Taylor County Genealogical Society WWII
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Taylor Co Historical-Genealogical Society

A tree must have a good root system and a good genealogist must know where to dig. Join us---be a TRACER.

Back issues of The Taylor Tracer available by contacting Mr. John Adams
P.O. Box 5059
Warner Robins, GA 31099

$1.50/each or $2.00/each for mailed copies

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Butler History 1919 Butler Photos| Reynolds Photos| Churches Photos | Homes Photos| Mauk Photos | Mills Photos

World War II Servicemen


Mr. John Adams would like to have more information on Taylor County Servicemen. He is featuring these men, along with their photos, in upcoming issues of The Taylor Tracer. Please contact John for more information. With your help, this page could be a Memorial Page for these heroes.



Thomas Oliver Gassett was born March 19, 1919 in Taylor Co., Ga son of William Grady Gassett and Beulah L. (Bickley) Gassett. Tom was the 3rd child of Grady & Beulah Gassett and the 2nd. son. Tom was sent overseas to England and on December 23, 1944 he was assigned to Co. "C", 3rd. Platoon, 4th Squad, 50th Armored Infantry Battalion His unit fought in the "Battle of The Bulge" and on January 2, 1945 a mortar shell exploded in the rear of the track that Co. C, 50th AIB was riding in to withdraw from the fierce battle and took the life of Pvt. Thomas O. Gassett and all those riding with him except two.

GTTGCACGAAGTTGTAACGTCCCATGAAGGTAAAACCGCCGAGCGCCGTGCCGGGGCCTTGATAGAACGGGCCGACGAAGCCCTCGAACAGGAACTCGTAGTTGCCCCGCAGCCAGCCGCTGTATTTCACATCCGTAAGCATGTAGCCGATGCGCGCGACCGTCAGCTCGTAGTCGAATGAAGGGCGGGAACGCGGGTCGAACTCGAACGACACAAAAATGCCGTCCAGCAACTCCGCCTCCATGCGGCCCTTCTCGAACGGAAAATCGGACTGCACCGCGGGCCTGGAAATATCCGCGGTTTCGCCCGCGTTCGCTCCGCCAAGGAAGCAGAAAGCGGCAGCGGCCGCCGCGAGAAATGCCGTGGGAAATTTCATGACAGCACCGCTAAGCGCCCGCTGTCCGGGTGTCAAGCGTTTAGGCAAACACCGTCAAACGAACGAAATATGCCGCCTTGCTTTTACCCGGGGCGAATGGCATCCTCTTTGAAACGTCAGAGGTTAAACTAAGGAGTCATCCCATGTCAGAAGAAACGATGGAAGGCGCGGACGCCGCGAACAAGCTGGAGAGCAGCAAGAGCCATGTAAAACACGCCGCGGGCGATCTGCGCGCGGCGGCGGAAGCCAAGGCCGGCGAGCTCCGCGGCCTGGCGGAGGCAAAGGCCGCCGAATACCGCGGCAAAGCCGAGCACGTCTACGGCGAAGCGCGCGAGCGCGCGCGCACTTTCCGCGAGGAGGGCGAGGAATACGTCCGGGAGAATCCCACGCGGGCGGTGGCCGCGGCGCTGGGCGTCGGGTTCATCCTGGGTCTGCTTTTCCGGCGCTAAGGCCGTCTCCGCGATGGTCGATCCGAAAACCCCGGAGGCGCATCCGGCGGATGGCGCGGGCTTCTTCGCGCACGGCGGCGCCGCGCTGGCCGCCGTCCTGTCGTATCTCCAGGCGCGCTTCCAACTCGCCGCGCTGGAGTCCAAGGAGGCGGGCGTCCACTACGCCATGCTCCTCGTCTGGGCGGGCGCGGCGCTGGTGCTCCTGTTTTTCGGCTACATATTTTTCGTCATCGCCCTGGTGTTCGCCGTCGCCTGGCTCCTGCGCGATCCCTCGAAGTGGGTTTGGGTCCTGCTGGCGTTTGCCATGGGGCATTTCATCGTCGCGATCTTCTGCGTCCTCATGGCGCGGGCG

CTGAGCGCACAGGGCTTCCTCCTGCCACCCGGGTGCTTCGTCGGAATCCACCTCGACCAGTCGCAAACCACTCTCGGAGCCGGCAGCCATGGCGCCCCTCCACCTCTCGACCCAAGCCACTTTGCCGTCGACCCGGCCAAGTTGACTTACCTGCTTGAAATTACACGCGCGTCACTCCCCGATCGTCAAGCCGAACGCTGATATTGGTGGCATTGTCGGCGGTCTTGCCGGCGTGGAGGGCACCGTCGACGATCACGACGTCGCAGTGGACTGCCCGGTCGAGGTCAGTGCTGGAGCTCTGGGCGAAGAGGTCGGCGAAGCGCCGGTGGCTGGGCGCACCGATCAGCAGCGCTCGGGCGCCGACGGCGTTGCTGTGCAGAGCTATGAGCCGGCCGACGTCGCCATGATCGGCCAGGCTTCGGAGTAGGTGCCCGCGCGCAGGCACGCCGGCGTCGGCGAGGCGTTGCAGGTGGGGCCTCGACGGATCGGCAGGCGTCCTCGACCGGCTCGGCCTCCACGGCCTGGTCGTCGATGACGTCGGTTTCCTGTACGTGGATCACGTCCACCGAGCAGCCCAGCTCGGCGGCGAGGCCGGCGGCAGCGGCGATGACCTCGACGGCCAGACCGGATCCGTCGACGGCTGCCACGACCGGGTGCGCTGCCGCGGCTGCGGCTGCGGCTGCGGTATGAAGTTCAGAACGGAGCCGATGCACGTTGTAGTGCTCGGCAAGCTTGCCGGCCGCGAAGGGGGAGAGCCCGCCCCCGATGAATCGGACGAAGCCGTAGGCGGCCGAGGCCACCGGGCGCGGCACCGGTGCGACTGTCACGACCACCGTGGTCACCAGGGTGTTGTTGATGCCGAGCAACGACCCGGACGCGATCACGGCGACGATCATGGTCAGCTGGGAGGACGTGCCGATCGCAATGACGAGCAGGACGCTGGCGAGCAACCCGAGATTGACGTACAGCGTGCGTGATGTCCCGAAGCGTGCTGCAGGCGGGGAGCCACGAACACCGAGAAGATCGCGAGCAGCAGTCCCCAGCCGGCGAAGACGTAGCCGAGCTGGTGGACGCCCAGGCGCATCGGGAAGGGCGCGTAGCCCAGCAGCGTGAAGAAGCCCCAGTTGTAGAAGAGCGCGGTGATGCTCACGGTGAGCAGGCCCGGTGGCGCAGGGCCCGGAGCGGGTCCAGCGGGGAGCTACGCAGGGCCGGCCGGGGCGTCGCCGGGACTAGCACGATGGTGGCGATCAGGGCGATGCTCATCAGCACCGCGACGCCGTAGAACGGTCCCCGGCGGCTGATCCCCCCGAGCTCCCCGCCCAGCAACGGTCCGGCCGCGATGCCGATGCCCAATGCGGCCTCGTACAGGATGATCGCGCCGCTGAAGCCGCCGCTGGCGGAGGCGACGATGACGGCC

His parents would be notified on January 17, 1945. He was buried there until the war was over. Pvt. Thomas Oliver Gassettís remains were sent home for re-interment in December 1948.

The following appeared in THE BUTLER HERALD.

Pvt. Thomas Gassett
Buried Near Butler Friday Afternoon.

The body of Pvt. Thomas O. Gassett, who was killed in Belgium, January 2, 1945, was returned here for re-interment last Friday.
Born March, 1919, Pvt. Gassett was 25 years old at the time of his death. Funeral services were held at 3 p. m. at Shiloh Church near Butler, and burial was in Davistonís Cemetery. Chaplain J. W. M. Stipe of Ft. Benning officiated, and members of the V. F. W. served as pallbearers. He is survived by his parents, Mr. And Mrs. W. G. Gassett; three brothers, Murray C. and William H. Gassett, Howard, Ga., and Roy Heulen Gassett, Ft. Lewis Washington; three sisters, Mrs. Roscoe Alligood, Hahira; Mrs. Nathan Henderson, Thomaston, and Miss Betty Gassett, Butler.